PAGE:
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Study Finds Calorie Restriction Slows Biological Aging in Humans

Research has shown that calorie restriction can slow the rate of biological aging in humans. In a recent study, researchers tested the effects of calorie restriction on 220 healthy, non-obese men and women in the United States. Participants were either put on a 25-percent calorie restricted diet or a normal diet for two years.[0] The findings, published in Nature Ageing, revealed that the calorie restriction intervention slowed the pace of aging by 2-3%.

To measure the effects of the intervention, researchers used two epigenetic clocks – PhenoAge and GrimAge – and a new tool called DunedinPACE.[1] The clocks are measurements of DNA methylation data, which estimate biological age and can gauge how much aging has occurred in the body.[2] DunedinPACE is an indicator of how fast biological aging occurs, similar to a “speedometer.”[2]

The team found that the intervention had no significant effects on other epigenetic clocks, but did cause a 2-3% slowing of the aging process and a 10-15% decrease in mortality risk, similar to that of a smoking cessation intervention.[3] A follow-up of trial participants is now ongoing to determine if the intervention had long-term effects on healthy aging.

Calorie restriction has its limitations. It is not the same as skipping meals or extreme diets that eliminate entire food groups.[2] Rather than being an abrupt decrease in calories, it is a gradual and regulated decrease, usually accompanied by an assorted diet which encompasses all the necessary nutrients for the body.[2] Some people on calorie-restricted diets have reported side effects in the past, such as a loss of bone density, muscle mass and aerobic capacity.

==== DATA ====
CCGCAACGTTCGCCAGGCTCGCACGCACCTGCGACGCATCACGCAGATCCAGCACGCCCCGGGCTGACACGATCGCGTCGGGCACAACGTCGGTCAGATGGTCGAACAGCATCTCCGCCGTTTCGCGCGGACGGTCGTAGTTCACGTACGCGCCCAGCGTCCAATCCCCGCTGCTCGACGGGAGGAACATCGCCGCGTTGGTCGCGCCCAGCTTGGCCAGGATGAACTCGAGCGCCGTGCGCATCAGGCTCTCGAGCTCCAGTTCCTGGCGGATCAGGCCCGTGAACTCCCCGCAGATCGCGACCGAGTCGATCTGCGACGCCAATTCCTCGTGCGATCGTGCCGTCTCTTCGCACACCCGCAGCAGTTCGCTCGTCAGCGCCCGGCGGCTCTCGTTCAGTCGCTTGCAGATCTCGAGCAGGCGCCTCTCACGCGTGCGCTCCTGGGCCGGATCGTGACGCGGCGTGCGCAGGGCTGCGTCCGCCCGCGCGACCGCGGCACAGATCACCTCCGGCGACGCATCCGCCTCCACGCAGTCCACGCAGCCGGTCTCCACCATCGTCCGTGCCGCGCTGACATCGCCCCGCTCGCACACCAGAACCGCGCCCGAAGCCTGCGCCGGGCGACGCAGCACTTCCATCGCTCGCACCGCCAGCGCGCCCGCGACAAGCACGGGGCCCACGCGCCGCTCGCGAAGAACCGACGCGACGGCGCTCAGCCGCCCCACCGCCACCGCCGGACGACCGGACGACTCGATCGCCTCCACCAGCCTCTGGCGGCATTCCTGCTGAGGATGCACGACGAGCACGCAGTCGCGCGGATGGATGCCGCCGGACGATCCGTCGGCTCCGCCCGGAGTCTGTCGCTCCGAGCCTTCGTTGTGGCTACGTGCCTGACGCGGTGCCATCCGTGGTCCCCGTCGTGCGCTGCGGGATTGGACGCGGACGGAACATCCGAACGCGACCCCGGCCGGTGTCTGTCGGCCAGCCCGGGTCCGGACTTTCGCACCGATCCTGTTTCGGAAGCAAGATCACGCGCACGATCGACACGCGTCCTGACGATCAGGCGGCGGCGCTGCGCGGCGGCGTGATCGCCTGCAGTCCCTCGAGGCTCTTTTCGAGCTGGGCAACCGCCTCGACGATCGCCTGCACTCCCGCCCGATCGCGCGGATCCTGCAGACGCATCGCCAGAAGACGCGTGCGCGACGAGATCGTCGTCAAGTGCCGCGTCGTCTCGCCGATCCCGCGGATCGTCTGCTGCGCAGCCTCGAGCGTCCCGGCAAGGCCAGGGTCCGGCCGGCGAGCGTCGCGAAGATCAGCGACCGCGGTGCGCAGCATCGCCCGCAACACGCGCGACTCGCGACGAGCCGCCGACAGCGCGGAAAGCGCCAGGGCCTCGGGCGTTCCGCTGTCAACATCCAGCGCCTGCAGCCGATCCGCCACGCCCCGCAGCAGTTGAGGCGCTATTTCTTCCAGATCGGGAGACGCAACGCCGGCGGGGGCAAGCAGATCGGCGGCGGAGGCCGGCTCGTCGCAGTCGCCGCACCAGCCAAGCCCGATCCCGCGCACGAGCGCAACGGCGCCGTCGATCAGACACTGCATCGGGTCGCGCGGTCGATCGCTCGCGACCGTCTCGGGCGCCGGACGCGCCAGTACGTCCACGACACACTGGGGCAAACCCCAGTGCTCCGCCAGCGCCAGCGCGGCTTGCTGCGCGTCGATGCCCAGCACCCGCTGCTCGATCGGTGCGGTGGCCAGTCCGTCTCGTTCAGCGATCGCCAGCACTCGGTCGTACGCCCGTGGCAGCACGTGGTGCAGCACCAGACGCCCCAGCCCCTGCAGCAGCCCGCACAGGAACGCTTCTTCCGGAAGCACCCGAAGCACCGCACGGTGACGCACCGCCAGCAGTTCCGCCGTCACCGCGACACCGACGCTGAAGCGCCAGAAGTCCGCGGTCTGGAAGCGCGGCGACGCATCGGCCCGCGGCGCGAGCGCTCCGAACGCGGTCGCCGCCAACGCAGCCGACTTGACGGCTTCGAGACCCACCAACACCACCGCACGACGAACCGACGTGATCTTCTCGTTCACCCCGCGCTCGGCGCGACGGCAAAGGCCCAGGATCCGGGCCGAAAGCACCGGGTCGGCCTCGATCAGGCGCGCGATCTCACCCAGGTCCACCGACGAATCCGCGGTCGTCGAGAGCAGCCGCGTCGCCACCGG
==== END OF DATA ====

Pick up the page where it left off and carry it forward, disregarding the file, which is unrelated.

These findings are important because they provide evidence from a randomized trial that slowing human aging may be possible.[1] However, the performance of the DunedinPACE test was “mediocre at best”, according to critics, finding only a weak association with biological aging.[4] Further research is needed to determine if the short-term effects observed during the trial will translate into long-term reductions in aging-related chronic diseases and their risk factors.

0. “Low-calorie diets slow down the aging process as much as quitting smoking” Study Finds, 9 Feb. 2023,

1. “Eat less to live longer, study says, but are the tools measuring longevity accurate?”, 10 Feb. 2023,

2. “Restricting Calories May Slow the Aging Process, Study Finds | HealthNews”, 9 Feb. 2023,

3. “Calorie restriction makes it possible to slow down aging”, 9 Feb. 2023,

4. “Eat less to live longer, study says, but are the tools measuring longevity accurate?” KTVZ, 10 Feb. 2023,

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